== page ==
Sunday, April 30, 2017

"If normal at first, measure again"

So...
The board didn't work.

Or at least it didn't before.

My previous post was a false positive and everything started to behave really weird, with negative voltages and what not, as soon as something was connected and plugged in. The power switch was controlling a MOSFET, which in turn disconnected or connected all power lines to GND. For some reason the current flow was really wack because of this. For instance, inserting a LED in the 5V line really shouldn't reroute power from the 3.3V line and vice versa. This was a real pain to troubleshoot, but after butchering the board quite badly (#sadface) I ultimately found the problem (#happyface).

The solution simple enough - just bypass the MOSFET by shorting the drain and source. I really wish that I'd found this simple solution before massacring all capacitors. Now things are finally working correctly with the exception that I cannot turn power on and off with the switch, as I've hoped to do. But it's a minor issue and was more of a nice touch anyway, as it wouldn't be used in production.

1) Everything's looking dandy! For real, this time...

A major give-away, which I can't believe I overlooked, was that the status light previously didn't light up. It's directly connected to pin 13, so it should have blinked during boot. The fact that it never once did (before) would have told me that current was going the wrong way - or was insufficient. But I was simply assuming that I was shorting stuff when in reality it's perfectly fine to measure where and how I did. The wonders of stress...

Another issue leading to "premature optimization" was that I'm using an old Chipkit, which of course had some pins enabled that are now used for MOSFET control. This lead to having the light rows being always on for instance, but since they turn off during reset of the Chipkit they work perfectly fine.

Lesson learned? Don't put in untested parts in the schematics on the basis that "it should work, right?". The power switch was a last minute addition and a huge pain the Arizona.


Tuesday, April 25, 2017

Capacitors... Crap-acitors?

After investigating I think that the board actually might be working correctly after all (why do I sound surprised?).

A couple of issues -

* I have only tried to power the board via another ChipKit, since I haven't got a spare PSU. The only one I have is in the machine itself.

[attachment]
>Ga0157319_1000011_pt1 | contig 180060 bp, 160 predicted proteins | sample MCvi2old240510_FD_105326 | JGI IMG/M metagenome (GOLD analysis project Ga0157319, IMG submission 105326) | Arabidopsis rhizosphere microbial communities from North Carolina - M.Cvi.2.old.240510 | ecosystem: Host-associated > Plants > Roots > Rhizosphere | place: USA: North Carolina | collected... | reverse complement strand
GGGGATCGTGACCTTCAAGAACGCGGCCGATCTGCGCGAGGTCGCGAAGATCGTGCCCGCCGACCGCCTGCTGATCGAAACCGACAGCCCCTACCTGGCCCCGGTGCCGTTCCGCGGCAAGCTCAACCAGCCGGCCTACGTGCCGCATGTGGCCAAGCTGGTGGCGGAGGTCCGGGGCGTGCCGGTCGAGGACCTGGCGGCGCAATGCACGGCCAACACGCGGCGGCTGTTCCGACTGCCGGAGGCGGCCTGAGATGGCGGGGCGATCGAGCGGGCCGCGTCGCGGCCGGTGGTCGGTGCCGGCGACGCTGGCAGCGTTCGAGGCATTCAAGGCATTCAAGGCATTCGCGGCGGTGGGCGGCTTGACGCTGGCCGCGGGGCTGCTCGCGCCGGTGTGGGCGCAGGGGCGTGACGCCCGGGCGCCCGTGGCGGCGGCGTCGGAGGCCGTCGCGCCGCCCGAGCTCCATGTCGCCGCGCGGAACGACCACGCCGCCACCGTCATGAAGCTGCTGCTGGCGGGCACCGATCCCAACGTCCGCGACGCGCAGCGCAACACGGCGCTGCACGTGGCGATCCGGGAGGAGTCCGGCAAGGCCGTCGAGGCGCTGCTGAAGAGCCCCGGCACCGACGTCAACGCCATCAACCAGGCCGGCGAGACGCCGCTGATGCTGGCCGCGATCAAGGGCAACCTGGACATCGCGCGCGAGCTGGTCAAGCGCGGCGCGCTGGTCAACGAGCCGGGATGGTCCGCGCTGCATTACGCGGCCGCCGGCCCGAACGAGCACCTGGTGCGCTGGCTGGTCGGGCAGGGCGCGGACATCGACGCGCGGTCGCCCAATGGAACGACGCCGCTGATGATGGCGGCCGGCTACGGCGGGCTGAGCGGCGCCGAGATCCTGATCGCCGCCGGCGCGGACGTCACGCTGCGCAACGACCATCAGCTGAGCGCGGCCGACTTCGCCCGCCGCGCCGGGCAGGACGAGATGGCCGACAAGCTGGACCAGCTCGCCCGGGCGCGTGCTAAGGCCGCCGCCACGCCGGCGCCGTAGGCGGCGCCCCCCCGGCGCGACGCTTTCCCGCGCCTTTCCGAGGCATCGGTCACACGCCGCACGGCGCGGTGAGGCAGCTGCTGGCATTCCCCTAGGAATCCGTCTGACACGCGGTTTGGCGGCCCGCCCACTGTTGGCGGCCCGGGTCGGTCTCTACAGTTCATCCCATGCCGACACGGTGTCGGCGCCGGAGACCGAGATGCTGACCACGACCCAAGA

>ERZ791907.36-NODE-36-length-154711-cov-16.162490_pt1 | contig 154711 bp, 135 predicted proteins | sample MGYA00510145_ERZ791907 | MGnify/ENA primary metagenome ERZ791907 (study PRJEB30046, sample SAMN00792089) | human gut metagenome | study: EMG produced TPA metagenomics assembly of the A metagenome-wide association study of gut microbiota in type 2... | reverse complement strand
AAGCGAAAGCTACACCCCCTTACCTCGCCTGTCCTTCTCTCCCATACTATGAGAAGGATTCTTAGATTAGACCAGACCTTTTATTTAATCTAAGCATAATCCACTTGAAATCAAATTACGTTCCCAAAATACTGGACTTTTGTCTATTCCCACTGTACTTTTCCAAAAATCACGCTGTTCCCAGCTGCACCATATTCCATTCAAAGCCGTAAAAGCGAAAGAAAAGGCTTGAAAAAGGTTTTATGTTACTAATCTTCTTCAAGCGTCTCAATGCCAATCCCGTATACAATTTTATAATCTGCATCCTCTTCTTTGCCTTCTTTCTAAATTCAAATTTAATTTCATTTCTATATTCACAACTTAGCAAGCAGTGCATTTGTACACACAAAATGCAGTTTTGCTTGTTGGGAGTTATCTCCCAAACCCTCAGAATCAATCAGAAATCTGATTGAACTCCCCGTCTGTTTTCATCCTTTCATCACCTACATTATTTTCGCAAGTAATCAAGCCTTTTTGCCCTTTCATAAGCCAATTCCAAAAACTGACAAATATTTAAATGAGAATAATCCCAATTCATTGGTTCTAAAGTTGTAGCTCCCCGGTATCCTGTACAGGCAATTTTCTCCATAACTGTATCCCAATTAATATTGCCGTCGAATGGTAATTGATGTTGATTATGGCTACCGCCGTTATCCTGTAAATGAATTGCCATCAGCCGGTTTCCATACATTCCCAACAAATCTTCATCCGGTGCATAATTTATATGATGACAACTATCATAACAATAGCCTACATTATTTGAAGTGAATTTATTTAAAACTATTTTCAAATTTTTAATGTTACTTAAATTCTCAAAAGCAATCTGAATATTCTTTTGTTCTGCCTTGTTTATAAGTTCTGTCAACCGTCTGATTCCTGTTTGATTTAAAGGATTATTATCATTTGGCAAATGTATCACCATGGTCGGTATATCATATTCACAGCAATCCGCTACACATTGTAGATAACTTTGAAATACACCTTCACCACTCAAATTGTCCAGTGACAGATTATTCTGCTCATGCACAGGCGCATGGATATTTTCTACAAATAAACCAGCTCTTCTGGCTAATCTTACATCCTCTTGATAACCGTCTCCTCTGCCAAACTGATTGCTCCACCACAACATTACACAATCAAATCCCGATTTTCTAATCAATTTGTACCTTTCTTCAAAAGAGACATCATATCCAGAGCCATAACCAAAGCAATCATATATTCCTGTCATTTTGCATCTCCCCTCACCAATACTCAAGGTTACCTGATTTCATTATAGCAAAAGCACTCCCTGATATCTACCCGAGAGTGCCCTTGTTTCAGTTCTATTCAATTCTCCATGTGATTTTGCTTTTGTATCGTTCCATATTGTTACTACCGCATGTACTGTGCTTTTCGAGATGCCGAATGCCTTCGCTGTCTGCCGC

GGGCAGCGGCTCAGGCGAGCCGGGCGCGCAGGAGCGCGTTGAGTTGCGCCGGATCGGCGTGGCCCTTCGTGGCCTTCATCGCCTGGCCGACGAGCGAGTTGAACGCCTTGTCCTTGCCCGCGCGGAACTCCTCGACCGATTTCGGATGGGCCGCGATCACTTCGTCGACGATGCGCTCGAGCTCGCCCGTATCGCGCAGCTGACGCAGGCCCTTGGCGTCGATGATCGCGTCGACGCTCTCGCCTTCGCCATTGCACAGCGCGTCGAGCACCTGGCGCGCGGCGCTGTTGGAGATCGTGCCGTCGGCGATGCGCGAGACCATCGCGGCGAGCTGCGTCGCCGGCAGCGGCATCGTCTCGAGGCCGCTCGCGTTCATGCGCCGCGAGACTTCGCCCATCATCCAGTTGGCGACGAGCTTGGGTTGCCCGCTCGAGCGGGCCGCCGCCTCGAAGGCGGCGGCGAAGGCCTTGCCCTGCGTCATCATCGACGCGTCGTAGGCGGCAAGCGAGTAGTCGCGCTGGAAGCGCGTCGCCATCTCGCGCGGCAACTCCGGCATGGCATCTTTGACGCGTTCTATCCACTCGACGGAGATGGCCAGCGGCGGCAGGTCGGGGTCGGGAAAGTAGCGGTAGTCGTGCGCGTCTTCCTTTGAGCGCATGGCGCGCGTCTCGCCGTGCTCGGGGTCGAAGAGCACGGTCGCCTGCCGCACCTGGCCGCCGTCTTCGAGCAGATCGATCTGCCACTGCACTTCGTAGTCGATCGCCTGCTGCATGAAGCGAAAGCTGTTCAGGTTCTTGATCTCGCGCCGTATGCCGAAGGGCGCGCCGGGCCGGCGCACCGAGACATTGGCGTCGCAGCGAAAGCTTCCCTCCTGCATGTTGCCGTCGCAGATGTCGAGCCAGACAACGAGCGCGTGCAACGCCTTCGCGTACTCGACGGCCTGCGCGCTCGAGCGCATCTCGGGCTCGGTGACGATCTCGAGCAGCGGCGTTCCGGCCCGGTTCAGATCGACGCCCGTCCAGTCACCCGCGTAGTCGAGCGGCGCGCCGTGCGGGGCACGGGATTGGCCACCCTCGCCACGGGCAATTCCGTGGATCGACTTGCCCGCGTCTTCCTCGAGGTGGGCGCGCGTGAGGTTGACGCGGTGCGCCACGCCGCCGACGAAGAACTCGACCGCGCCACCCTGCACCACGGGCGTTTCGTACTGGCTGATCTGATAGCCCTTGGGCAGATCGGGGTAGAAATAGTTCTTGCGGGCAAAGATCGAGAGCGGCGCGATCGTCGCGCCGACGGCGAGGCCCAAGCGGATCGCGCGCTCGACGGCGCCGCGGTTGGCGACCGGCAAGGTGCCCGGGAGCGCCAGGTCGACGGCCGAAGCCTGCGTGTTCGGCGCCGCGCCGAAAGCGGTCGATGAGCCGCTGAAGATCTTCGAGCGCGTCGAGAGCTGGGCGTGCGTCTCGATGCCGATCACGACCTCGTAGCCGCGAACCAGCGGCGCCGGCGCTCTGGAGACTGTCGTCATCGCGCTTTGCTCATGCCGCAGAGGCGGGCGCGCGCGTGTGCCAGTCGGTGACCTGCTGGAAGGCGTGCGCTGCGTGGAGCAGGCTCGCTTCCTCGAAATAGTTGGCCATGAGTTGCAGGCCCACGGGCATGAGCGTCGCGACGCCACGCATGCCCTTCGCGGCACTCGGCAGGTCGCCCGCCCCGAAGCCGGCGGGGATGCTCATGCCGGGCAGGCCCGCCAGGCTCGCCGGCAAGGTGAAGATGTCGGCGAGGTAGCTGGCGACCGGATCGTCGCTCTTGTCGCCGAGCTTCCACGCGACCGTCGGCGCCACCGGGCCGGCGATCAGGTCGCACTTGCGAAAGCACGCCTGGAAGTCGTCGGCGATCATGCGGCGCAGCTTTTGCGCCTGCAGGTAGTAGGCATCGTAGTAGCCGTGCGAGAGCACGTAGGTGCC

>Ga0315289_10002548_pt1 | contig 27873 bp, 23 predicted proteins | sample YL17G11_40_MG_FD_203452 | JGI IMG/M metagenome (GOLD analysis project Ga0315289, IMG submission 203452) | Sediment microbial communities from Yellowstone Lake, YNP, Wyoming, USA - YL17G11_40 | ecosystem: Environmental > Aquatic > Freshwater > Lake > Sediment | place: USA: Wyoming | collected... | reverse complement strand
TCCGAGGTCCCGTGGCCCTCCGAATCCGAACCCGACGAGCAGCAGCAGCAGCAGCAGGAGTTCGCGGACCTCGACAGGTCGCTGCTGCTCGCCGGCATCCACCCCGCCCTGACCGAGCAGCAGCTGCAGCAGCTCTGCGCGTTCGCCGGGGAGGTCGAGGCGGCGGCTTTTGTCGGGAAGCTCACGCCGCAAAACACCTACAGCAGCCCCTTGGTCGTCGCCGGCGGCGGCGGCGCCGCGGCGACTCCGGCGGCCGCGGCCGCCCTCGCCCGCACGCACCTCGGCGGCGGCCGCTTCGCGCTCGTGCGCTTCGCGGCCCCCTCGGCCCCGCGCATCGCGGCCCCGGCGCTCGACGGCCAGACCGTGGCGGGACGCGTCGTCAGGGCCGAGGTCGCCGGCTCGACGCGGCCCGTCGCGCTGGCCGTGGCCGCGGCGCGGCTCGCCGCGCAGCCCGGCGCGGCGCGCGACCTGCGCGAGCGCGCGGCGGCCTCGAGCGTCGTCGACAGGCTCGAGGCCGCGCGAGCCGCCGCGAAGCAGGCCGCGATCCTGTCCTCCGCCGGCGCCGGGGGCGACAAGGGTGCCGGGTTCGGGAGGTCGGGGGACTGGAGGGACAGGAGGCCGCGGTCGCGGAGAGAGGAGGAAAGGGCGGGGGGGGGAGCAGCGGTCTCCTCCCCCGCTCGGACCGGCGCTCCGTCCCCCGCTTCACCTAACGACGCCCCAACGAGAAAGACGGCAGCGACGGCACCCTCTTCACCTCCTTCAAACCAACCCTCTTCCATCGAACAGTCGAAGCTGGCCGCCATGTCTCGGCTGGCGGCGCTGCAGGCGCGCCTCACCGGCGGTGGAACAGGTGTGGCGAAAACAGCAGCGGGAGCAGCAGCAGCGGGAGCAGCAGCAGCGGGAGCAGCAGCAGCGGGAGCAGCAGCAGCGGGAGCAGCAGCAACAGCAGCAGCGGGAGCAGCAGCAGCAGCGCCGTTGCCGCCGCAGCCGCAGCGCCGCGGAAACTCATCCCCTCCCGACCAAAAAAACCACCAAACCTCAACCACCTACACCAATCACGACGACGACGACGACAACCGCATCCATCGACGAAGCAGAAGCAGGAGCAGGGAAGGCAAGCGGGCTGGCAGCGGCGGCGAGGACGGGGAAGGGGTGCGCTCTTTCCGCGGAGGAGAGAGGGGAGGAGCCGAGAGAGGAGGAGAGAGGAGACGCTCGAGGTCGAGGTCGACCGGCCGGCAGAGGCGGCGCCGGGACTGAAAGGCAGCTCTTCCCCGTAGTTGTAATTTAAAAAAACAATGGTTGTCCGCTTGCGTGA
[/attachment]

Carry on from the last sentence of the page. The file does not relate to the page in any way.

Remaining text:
* The capacitors are "huge" and store a ton of energy compared to it's current consumption, which is more or less nil in its current state. This led me to think that the circuit was powered when not, and also the other way around - turning them on takes a while and is not instant.

* The SD-card reader draws quite a lot of power, and when it was connected (or possibly due to its connection with the ChipKit). Whenever the SD card was inserted, the 3.3V lane "died", i.e all power went to the SD card. As I said, it could also be that the ChipKit is trying to power itself from the SD card data lines etc.

* When attempting to read voltages I must have created a connection with the multimeter and supplying current instead of simply reading it.

So - I removed the SD card (temporarily) and powered up 3.3V and 5V simultaneously with a 3V battery pack. (not ideal, I know). And viola;

1) The connected power lines are active! #celebration
The LED's are protected with resistors for each voltage, so the 5V LED naturally looks dimmer. The green LED's are also diffused instead of clear, and of less brightness naturally than the power and status LED's.


The board look correct and both lines get power. Removing the SD card only instead of the whole connector also works, so there's no short circuit either.

Flipping the power switch to off yields this:
2) Everything is off!
Side note: The yellow capacitor on the SD is not connected to 3.3V and CLK, but 3.3V and GND. It just looks that way. :)